According to Symantec, by September 29, 2010, there were 100,000 infected hosts in the world with approximately 60% of those residing in Iran. The next five countries to experience the most infections were Indonesia, India, the United States, Australia and the United Kingdom respectively.4 Although the infection spread through computers around the world, it was programmed to only activate on computers that ran Siemens Supervisory Control and Data Acquisition (SCADA) software, specifically the S7-400 PLC and WinCC. The worm took advantage of five vulnerabilities to carry out its operations. Of the five vulnerabilities four were zero-day exploits, which are previously unpatched vulnerabilities. The previously patched vulnerability in Stuxnet was the same vulnerability, MS08-067, that was used in the Conficker attack. Kaspersky Lab's Alexander Gostev stated, "The fact that Stuxnet targets four previously unidentified vulnerabilities makes the worm a real standout among malware."
The use of four zero day exploits, the first ever programmable logic controller (PLC) rootkit, a Windows rootkit, peer-to-peer updates, command-and-control interfaces, use of two stolen signed digital certificates, and the amount of testing required for the worm on a mirrored environment has many experts hailing it as the most advanced malware ever to be released.
Although the Stuxnet worm is incredibly advanced, to bypass the security controls set up around and within the Iranian nuclear facilities, it is believed that the worm had to have been placed onto the systems via a USB memory device. This lends credence to the idea that there was someone within the nuclear facilities in Iran that sabotaged the facility, knowingly or not, or that the PLCs were compromised before they were sent to Iran. The worm was then able to direct itself to two command-and-control servers through the websites www.mypremierfutbol.com and www.todaysfutbol.com. One server was located in Denmark and the other in Malaysia; the servers functioned to update Stuxnet and send commands. Symantec stated in its dossier that the earliest version of Stuxnet penetrated the nuclear facility to steal the ICS's schematics for the specific configuration of the PLCs. Once Stuxnet obtained the schematics, they were uploaded to the command-and-control server, where an updated version of Stuxnet was created specifically for the ICS in use at that facility. Once the two websites were discovered, they were redirected, which disabled the command-and-control servers from interacting with the worm. However, Stuxnet also has a peer-to-peer function that allows it to communicate with any other copy of itself to update itself and receive commands.6
After the Stuxnet worm infected the nuclear facilities in Iran, information about the worm's success becomes more speculative.5 Iran has been careful about releasing exactly what damage the worm did, although there are some verified conclusions. One confirmed effect of the worm was the destruction of 1,000 centrifuges at the Natanz facility by slowly increasing and decreasing their motor speed.7 Considering the known damage, Stuxnet has been credited with setting Iran's nuclear program back by at least two years.8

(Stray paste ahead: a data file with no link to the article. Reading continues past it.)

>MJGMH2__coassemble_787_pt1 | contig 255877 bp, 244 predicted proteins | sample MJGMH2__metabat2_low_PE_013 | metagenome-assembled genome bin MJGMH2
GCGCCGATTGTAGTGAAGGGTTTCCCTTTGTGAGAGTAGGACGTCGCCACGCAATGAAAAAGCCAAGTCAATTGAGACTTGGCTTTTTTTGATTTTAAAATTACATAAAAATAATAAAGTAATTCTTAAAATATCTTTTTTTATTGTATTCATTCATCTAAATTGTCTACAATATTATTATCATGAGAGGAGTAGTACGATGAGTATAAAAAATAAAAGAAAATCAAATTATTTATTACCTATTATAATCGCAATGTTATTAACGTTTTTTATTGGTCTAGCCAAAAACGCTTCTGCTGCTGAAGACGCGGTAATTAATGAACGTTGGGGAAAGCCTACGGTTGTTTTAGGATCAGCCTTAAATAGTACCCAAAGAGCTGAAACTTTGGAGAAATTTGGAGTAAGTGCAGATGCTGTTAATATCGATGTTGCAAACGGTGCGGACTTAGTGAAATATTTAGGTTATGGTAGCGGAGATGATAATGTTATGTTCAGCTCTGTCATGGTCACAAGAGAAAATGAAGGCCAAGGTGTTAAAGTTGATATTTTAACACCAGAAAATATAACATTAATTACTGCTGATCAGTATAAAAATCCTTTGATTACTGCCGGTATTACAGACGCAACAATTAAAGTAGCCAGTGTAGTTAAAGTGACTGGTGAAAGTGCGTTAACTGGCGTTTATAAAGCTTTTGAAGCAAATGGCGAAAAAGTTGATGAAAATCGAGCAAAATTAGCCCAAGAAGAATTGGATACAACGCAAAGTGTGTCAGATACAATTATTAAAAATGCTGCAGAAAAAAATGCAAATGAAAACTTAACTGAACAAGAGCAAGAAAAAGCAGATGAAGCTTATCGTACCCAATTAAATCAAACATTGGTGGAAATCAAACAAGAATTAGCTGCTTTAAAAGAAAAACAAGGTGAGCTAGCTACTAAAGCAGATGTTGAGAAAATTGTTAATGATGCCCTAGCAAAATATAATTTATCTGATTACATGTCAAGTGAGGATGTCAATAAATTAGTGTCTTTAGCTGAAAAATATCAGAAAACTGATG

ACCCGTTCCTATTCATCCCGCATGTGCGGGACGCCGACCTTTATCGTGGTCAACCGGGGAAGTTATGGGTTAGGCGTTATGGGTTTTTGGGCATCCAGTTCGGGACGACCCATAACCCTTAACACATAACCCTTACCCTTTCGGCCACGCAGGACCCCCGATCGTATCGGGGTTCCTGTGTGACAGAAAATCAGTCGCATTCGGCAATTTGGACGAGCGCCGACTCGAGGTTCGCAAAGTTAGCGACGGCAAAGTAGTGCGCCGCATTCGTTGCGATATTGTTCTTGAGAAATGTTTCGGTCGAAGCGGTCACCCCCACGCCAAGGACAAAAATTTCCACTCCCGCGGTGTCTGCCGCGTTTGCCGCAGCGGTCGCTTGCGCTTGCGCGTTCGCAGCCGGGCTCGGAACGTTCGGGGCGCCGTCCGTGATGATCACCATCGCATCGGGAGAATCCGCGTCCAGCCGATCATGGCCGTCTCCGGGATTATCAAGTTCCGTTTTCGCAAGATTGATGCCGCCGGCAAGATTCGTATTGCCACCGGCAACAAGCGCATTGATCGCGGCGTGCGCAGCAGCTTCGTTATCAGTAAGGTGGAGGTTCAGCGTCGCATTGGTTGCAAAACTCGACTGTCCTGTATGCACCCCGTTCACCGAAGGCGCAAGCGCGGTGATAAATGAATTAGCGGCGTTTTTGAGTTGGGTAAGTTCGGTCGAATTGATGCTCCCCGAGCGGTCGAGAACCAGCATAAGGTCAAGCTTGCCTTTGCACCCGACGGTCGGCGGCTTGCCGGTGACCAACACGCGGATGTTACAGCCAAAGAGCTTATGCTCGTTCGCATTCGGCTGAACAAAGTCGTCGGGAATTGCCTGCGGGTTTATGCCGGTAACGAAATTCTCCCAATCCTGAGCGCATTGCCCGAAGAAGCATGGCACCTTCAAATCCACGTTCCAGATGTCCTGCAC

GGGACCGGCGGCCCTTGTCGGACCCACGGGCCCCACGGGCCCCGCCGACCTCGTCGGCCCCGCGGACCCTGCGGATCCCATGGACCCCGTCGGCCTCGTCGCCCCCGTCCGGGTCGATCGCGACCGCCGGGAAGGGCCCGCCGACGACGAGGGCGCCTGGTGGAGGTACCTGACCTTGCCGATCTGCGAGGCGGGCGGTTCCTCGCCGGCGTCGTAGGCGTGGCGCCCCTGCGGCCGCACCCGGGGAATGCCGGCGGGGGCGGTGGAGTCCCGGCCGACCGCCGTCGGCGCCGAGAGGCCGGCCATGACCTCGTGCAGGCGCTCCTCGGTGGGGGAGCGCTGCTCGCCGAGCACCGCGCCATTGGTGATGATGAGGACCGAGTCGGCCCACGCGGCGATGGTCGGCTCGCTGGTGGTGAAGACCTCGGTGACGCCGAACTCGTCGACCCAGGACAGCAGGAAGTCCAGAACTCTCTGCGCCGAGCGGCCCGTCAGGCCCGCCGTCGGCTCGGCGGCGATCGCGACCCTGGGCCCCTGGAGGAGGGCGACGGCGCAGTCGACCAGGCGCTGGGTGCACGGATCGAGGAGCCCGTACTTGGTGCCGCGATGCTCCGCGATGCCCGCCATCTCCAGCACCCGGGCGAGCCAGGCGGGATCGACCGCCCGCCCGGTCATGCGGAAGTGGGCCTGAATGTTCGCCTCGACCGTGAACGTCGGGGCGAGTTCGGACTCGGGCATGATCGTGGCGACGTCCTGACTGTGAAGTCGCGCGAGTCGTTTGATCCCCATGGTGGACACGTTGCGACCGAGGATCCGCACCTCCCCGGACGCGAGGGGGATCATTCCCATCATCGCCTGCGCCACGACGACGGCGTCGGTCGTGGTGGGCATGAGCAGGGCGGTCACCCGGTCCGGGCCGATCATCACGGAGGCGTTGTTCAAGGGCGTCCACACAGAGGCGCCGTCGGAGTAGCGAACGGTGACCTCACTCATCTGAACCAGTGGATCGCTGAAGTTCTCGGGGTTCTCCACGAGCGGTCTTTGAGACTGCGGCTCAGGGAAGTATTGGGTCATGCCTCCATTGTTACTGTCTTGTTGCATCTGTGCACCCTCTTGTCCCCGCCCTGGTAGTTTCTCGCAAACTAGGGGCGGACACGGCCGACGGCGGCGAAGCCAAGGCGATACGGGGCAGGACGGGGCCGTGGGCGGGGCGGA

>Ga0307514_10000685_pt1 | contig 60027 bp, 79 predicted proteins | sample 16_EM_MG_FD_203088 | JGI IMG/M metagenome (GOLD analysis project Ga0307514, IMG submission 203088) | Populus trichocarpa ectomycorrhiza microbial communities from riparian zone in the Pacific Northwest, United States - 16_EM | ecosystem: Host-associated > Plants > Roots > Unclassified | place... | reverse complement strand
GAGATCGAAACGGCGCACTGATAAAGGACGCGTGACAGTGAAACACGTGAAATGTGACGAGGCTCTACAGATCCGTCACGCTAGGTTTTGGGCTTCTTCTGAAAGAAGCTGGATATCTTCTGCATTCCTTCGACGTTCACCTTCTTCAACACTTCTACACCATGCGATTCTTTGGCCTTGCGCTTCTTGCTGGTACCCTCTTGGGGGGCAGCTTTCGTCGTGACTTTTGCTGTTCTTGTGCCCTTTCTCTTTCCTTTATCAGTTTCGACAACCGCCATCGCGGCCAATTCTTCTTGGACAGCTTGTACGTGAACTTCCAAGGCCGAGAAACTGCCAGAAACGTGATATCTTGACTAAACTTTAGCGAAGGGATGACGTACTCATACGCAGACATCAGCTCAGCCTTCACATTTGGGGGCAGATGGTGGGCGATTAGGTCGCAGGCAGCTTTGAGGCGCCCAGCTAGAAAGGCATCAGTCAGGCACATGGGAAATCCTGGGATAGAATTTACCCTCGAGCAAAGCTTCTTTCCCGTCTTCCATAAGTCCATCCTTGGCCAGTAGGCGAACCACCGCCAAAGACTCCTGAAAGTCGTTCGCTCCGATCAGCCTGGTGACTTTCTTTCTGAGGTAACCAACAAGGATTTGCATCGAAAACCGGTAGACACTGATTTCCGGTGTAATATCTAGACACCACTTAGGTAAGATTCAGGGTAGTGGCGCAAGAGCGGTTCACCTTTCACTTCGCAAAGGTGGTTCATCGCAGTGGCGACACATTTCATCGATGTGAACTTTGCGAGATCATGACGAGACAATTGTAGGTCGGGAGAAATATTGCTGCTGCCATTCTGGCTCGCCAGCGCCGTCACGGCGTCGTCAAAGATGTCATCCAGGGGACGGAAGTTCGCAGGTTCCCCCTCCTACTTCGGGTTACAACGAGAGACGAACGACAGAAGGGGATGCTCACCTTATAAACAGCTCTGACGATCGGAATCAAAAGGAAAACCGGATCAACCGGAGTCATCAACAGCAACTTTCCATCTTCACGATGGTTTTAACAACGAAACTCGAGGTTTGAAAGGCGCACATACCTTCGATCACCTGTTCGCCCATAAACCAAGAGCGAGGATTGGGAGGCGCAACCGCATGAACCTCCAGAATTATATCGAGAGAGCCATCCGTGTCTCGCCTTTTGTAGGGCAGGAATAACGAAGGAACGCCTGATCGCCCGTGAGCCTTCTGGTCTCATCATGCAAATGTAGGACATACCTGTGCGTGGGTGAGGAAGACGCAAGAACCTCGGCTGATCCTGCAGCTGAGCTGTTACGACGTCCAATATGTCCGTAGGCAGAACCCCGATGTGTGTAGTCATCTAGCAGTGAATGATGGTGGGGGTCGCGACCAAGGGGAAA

The worm has been described as a one-shot weapon that has already had its intended effects. However, Stuxnet is capable of causing much deadlier outcomes, including a nuclear meltdown. We know the worm acted slowly, for example, making small changes to the centrifuges to degrade them over time, after spreading in the Iranian nuclear facility. This slow method of attack points to an effort by the attacker to remain covert. Everything Stuxnet did during its time on the nuclear facility networks though is unknown. Without knowing the intentions of the creator of the worm, whether or not Stuxnet was "successful" in its mission is purely speculative. Given the highly sophisticated coding of Stuxnet, the money required to develop it and the time it had to operate, one can assume that much more damage other than destroying 1,000 centrifuges could have been caused if that had been a desired outcome.
At the writing of this paper, there has been no attribution for the Stuxnet worm. However, it is still important to think about who may be responsible for the worm so that we may look at possible agendas for the attack. By looking at the signature of the code, we can gain hints on possible future uses and, in general, understand the worm more fully. At this point, attributing Stuxnet to any group of nation-states or corporations would be an ill-advised move, given the known evidence. This is because it is easy to leave false evidence behind in cyberspace.
That being said, two pieces of evidence found in the Stuxnet code itself supposedly link Israel in the creation of the worm. The number 19790509 was found, and some news sources and analysts state that it represents the date May 9, 1979. Further speculation puts the date as representing the execution in Tehran by firing squad of Habib Elghanian, a Jewish Iranian. The death of Elghanian, one of the first civilian executions by the new Islamic Iranian government, is credited with prompting a mass exodus out of Iran of the 100,000 person Jewish community. However, if the number is a date (which it does seem to represent), it could be related to any number of events, including the Stuxnet author's birthday. The second piece of evidence from the code itself is the file location name "Myrtus," which has been suggested is a reference to the Book of Esther in the Bible's Old Testament. Again, though, this word could represent many things, including the words "My RTUs," which stands for Remote Terminal Units and are commonly used in SCADA systems and with PLCs.